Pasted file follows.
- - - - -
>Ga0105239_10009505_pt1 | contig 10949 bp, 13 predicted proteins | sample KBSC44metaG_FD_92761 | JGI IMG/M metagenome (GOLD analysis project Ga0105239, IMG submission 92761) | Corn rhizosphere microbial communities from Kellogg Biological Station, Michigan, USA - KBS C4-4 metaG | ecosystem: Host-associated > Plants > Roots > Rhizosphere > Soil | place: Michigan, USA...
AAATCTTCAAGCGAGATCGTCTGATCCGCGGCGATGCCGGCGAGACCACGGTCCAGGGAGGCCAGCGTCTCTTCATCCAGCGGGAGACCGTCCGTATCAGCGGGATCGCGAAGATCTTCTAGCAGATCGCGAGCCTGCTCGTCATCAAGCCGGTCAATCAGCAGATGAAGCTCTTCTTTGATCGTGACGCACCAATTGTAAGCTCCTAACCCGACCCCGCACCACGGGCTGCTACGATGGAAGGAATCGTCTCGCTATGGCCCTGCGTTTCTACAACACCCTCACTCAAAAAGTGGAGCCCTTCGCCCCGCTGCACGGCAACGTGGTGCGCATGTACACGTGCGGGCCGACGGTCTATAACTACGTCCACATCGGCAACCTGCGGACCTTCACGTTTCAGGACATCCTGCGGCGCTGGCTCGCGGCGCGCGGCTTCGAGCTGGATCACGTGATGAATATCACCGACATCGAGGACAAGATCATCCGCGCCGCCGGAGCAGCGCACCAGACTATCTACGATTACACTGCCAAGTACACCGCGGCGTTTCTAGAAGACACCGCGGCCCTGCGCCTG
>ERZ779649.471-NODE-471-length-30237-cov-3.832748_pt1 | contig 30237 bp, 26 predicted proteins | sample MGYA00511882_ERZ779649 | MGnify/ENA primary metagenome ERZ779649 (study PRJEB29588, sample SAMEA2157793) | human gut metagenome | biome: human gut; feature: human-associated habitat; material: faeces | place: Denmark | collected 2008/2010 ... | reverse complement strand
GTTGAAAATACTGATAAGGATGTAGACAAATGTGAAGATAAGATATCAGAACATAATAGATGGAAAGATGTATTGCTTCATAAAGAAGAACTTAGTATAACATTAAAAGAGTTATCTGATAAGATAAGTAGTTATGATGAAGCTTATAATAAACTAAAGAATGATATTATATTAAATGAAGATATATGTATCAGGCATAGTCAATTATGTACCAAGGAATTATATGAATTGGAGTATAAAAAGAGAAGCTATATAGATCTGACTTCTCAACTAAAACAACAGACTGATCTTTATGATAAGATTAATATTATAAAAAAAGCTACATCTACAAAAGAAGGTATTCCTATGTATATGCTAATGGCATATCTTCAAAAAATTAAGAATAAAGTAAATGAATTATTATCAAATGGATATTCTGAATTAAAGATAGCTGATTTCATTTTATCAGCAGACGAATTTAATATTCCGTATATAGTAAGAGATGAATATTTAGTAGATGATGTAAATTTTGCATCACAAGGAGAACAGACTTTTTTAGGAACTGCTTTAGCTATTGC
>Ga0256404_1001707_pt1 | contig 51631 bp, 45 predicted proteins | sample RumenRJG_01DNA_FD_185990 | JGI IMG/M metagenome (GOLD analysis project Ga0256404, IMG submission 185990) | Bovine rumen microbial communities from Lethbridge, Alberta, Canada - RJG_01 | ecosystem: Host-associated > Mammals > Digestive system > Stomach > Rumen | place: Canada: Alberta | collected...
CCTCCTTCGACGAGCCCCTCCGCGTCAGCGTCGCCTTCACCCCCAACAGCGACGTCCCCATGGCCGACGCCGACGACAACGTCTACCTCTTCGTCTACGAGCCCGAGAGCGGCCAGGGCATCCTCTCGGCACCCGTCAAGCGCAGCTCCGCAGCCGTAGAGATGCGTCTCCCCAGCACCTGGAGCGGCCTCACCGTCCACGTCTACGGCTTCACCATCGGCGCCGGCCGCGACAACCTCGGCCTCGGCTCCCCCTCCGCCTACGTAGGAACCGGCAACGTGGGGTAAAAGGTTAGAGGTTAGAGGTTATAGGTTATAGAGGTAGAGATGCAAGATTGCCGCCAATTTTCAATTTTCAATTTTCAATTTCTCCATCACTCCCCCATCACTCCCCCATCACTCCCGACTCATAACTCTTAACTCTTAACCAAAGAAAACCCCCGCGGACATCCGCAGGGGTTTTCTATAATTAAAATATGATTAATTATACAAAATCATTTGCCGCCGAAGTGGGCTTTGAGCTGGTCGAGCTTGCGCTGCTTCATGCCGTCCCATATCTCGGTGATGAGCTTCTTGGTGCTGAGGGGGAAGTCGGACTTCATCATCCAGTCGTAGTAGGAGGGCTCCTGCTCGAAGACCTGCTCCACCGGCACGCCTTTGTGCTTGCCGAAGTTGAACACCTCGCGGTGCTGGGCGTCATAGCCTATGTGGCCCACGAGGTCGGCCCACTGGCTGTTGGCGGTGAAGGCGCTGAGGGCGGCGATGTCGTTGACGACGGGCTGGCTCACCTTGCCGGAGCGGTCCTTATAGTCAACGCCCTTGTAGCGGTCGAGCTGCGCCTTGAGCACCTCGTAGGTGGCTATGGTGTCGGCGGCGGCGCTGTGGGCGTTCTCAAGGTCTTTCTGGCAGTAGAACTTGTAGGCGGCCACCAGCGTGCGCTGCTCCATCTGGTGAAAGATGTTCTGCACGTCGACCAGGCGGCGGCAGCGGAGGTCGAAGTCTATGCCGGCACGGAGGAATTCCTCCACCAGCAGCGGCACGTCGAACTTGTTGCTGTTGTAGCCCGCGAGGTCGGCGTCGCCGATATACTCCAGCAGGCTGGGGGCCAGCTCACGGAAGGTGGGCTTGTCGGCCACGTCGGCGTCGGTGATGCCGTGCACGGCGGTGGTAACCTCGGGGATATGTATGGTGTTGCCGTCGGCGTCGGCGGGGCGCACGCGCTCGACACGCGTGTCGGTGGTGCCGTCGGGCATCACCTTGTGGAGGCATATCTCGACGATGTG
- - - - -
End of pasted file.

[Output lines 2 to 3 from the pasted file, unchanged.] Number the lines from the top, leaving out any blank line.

AAATCTTCAAGCGAGATCGTCTGATCCGCGGCGATGCCGGCGAGACCACGGTCCAGGGAGGCCAGCGTCTCTTCATCCAGCGGGAGACCGTCCGTATCAGCGGGATCGCGAAGATCTTCTAGCAGATCGCGAGCCTGCTCGTCATCAAGCCGGTCAATCAGCAGATGAAGCTCTTCTTTGATCGTGACGCACCAATTGTAAGCTCCTAACCCGACCCCGCACCACGGGCTGCTACGATGGAAGGAATCGTCTCGCTATGGCCCTGCGTTTCTACAACACCCTCACTCAAAAAGTGGAGCCCTTCGCCCCGCTGCACGGCAACGTGGTGCGCATGTACACGTGCGGGCCGACGGTCTATAACTACGTCCACATCGGCAACCTGCGGACCTTCACGTTTCAGGACATCCTGCGGCGCTGGCTCGCGGCGCGCGGCTTCGAGCTGGATCACGTGATGAATATCACCGACATCGAGGACAAGATCATCCGCGCCGCCGGAGCAGCGCACCAGACTATCTACGATTACACTGCCAAGTACACCGCGGCGTTTCTAGAAGACACCGCGGCCCTGCGCCTG
>ERZ779649.471-NODE-471-length-30237-cov-3.832748_pt1 | contig 30237 bp, 26 predicted proteins | sample MGYA00511882_ERZ779649 | MGnify/ENA primary metagenome ERZ779649 (study PRJEB29588, sample SAMEA2157793) | human gut metagenome | biome: human gut; feature: human-associated habitat; material: faeces | place: Denmark | collected 2008/2010 ... | reverse complement strand